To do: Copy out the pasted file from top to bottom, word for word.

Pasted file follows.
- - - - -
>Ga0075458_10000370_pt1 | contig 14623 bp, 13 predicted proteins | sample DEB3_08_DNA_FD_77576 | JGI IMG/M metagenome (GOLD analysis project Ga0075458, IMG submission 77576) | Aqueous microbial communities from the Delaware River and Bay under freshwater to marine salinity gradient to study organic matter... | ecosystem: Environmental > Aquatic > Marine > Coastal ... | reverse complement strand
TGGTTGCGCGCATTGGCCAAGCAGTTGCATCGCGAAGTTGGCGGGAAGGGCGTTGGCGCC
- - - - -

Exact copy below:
>Ga0075458_10000370_pt1 | contig 14623 bp, 13 predicted proteins | sample DEB3_08_DNA_FD_77576 | JGI IMG/M metagenome (GOLD analysis project Ga0075458, IMG submission 77576) | Aqueous microbial communities from the Delaware River and Bay under freshwater to marine salinity gradient to study organic matter... | ecosystem: Environmental > Aquatic > Marine > Coastal ... | reverse complement strand
TGGTTGCGCGCATTGGCCAAGCAGTTGCATCGCGAAGTTGGCGGGAAGGGCGTTGGCGCC